Items that attracted dangerous attention if caught in the public included jewelry and long male hair. People had to avoid them or suffer serious consequences such as tortures and beatings by the guards.
Southeast Asia[ edit ] In Southeast Asia and Indonesia , male long hair was valued in until the seventeenth century, when the area adopted outside influences including Islam and Christianity. Invading cultures enforced shorter hairstyles on men as a sign of servitude, as well. They were also confused at the short hairstyles among women in certain areas, such as Thailand , and struggled to explain why women in the area had such short hair. They came up with several mythical stories, one of which involved a king who found a long hair in his rice and, in a rage, demanded that all women keep their hair short.
The only physical attribute of interest was a woman's hair, which had to be thick and longer than she was tall. This explains why Genji refuses to let Murasaki his de facto wife in the classical Japanese novel The Tale of Genji take the tonsure when she is ill. Please help improve this section by adding citations to reliable sources. Unsourced material may be challenged and removed. August Learn how and when to remove this template message The Sikhs were commanded by Guru Gobind Singh at the Baisakhi Amrit Sanchar in to wear long uncut hair called Kesh at all times to signify the strength and vitality of the Sikh people.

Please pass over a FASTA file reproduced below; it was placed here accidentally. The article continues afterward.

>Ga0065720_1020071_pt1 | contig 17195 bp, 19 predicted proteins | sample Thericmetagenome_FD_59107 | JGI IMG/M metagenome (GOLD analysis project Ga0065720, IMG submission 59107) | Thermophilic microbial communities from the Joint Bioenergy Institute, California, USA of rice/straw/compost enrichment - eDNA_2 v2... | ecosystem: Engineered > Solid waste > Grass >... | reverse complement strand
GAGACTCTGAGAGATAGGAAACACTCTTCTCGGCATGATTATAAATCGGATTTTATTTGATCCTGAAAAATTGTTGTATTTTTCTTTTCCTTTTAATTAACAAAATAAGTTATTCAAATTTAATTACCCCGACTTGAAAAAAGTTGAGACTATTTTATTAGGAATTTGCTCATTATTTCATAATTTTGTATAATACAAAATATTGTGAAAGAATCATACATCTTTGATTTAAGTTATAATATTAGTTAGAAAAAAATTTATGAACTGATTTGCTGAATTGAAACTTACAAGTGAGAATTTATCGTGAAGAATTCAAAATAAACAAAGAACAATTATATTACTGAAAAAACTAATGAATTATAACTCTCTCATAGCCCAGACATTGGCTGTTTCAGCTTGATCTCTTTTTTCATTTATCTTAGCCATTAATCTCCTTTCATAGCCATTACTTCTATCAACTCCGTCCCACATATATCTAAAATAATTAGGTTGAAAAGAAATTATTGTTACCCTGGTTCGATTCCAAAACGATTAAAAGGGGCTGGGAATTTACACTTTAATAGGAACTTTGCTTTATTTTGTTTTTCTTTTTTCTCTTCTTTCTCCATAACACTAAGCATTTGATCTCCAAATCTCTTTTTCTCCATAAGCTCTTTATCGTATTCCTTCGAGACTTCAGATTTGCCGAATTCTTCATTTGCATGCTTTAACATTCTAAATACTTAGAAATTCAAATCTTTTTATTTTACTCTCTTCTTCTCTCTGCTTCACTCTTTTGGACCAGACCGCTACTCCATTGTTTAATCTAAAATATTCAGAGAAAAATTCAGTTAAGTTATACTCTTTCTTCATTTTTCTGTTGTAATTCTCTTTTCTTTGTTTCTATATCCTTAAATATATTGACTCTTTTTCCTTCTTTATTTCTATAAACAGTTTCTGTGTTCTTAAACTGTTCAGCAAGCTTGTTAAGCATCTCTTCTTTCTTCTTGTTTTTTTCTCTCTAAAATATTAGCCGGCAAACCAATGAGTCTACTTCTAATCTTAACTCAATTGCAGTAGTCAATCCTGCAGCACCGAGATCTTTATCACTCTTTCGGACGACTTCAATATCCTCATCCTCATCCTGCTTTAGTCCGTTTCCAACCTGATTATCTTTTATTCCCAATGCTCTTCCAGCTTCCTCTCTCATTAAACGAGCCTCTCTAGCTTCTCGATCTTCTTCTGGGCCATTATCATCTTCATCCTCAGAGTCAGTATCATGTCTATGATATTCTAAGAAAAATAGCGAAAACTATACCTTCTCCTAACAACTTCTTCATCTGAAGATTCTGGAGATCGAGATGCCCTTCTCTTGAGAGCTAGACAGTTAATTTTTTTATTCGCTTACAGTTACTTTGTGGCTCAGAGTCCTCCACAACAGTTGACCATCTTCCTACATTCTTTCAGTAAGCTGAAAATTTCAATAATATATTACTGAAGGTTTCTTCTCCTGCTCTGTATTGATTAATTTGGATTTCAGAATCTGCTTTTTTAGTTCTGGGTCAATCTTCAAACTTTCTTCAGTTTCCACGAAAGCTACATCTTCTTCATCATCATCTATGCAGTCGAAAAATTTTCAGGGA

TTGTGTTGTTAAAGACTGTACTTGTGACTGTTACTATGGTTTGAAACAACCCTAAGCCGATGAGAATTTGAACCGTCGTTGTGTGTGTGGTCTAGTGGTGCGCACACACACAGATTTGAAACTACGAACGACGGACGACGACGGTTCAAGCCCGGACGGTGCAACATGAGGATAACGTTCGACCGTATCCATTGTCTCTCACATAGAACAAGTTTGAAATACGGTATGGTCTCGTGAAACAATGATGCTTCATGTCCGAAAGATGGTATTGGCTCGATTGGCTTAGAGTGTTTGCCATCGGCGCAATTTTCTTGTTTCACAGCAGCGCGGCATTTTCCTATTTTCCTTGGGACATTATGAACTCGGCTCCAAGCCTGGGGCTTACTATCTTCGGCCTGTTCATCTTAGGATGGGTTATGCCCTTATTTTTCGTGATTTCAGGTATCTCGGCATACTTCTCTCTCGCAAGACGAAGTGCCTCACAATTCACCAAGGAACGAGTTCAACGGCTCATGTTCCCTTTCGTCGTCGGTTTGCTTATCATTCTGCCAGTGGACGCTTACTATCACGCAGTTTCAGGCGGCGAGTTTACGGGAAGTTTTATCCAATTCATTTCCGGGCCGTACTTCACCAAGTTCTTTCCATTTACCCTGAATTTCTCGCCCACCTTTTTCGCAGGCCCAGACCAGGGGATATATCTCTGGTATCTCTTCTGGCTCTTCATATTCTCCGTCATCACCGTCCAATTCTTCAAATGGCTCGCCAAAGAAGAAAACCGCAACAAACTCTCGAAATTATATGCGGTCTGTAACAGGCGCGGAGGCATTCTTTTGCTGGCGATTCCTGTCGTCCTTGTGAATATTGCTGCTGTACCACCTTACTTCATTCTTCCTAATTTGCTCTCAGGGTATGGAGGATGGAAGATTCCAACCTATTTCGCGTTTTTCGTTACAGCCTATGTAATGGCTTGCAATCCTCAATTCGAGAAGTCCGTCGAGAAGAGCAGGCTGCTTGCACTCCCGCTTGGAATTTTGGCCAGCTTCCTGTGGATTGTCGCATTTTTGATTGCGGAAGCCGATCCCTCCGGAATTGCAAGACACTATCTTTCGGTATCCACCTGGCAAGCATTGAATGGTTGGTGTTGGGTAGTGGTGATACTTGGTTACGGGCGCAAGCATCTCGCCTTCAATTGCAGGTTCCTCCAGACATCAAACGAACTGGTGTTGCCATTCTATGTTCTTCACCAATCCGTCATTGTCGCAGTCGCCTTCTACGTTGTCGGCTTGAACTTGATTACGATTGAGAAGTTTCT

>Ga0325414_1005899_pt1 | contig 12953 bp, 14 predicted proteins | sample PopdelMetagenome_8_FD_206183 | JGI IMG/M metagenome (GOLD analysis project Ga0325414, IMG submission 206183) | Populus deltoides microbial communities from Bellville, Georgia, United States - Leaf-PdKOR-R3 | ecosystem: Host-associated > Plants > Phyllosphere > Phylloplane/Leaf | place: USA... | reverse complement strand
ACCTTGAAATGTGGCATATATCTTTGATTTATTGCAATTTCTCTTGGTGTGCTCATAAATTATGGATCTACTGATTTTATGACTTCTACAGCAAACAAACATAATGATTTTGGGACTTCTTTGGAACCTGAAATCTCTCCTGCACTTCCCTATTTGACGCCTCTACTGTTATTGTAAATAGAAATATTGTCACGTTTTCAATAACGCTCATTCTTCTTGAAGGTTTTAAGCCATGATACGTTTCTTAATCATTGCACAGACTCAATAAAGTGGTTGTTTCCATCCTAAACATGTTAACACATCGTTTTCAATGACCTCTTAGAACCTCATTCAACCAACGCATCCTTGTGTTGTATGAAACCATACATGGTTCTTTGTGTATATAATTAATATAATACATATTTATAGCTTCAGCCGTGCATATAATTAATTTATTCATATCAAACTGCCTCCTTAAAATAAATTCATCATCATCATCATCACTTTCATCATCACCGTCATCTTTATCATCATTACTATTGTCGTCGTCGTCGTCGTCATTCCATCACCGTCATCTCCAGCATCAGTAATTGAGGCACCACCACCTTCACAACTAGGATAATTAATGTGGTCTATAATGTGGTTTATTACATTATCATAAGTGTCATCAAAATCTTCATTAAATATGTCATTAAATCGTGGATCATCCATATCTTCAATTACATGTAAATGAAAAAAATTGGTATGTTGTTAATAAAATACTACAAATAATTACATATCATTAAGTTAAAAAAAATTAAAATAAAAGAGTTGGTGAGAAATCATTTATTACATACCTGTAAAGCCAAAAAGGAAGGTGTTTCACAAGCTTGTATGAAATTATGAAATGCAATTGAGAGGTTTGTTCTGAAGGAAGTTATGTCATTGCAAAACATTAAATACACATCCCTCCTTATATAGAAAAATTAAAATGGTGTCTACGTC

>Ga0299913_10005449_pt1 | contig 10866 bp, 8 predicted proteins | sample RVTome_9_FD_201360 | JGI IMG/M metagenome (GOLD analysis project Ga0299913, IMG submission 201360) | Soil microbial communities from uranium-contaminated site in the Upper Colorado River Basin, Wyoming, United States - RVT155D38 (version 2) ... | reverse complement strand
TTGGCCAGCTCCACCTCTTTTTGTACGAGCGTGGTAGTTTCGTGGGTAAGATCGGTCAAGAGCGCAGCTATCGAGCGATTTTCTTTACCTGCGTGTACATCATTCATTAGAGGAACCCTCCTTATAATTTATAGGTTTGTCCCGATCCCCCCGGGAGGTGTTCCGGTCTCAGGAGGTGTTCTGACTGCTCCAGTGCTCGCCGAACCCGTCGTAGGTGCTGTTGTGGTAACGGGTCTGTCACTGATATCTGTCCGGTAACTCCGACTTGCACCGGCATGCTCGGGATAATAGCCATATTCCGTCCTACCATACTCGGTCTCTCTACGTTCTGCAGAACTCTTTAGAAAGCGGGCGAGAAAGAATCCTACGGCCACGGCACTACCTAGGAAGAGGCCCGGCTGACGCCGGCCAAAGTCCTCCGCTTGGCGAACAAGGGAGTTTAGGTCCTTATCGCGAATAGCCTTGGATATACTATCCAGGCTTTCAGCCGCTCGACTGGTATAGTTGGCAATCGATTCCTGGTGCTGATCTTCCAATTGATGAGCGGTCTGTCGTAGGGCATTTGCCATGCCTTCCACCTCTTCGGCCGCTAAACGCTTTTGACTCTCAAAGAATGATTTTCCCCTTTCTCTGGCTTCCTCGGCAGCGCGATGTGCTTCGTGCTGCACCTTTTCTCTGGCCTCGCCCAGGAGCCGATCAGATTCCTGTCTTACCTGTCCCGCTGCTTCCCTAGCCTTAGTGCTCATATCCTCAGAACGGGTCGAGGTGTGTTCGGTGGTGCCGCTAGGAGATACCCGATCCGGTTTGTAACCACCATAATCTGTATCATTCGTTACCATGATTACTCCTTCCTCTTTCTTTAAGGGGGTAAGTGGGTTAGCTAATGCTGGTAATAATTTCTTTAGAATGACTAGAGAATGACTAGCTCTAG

This was one of the 'five requisites of faith', collectively called Kakars that form the external visible identifiers to clearly affirm a Sikh's commitment and dedication to the order Hukam of the tenth master and made one a member of the Khalsa. The kanga, another requisite of faith is usually tucked behind the "Rishi Knot" and tied under the turban. The uncut long head hair and the beard in the case of men forms the main kakar for the Sikhs.
Anyone, Sikh or non-Sikh, may keep the hair unshorn, but for the Sikh kes, unshorn hair, is a requisite of faith and an inviolable vow. The Sikh Rahit Maryada published by the Shiromani Gurdwara Prabandhak Committee, statutory body for the control and management of Sikh shrines and by extension for laying down rules about Sikh beliefs and practices, issued in , after long and minute deliberations among Sikh scholars and theologians, defines a Sikh thus: Every Sikh who has been admitted to the rites of amrit, i.
This also applies to those born of Sikh families but [who] have not yet received the rites of amrit of the tenth master, Guru Gobind Singh.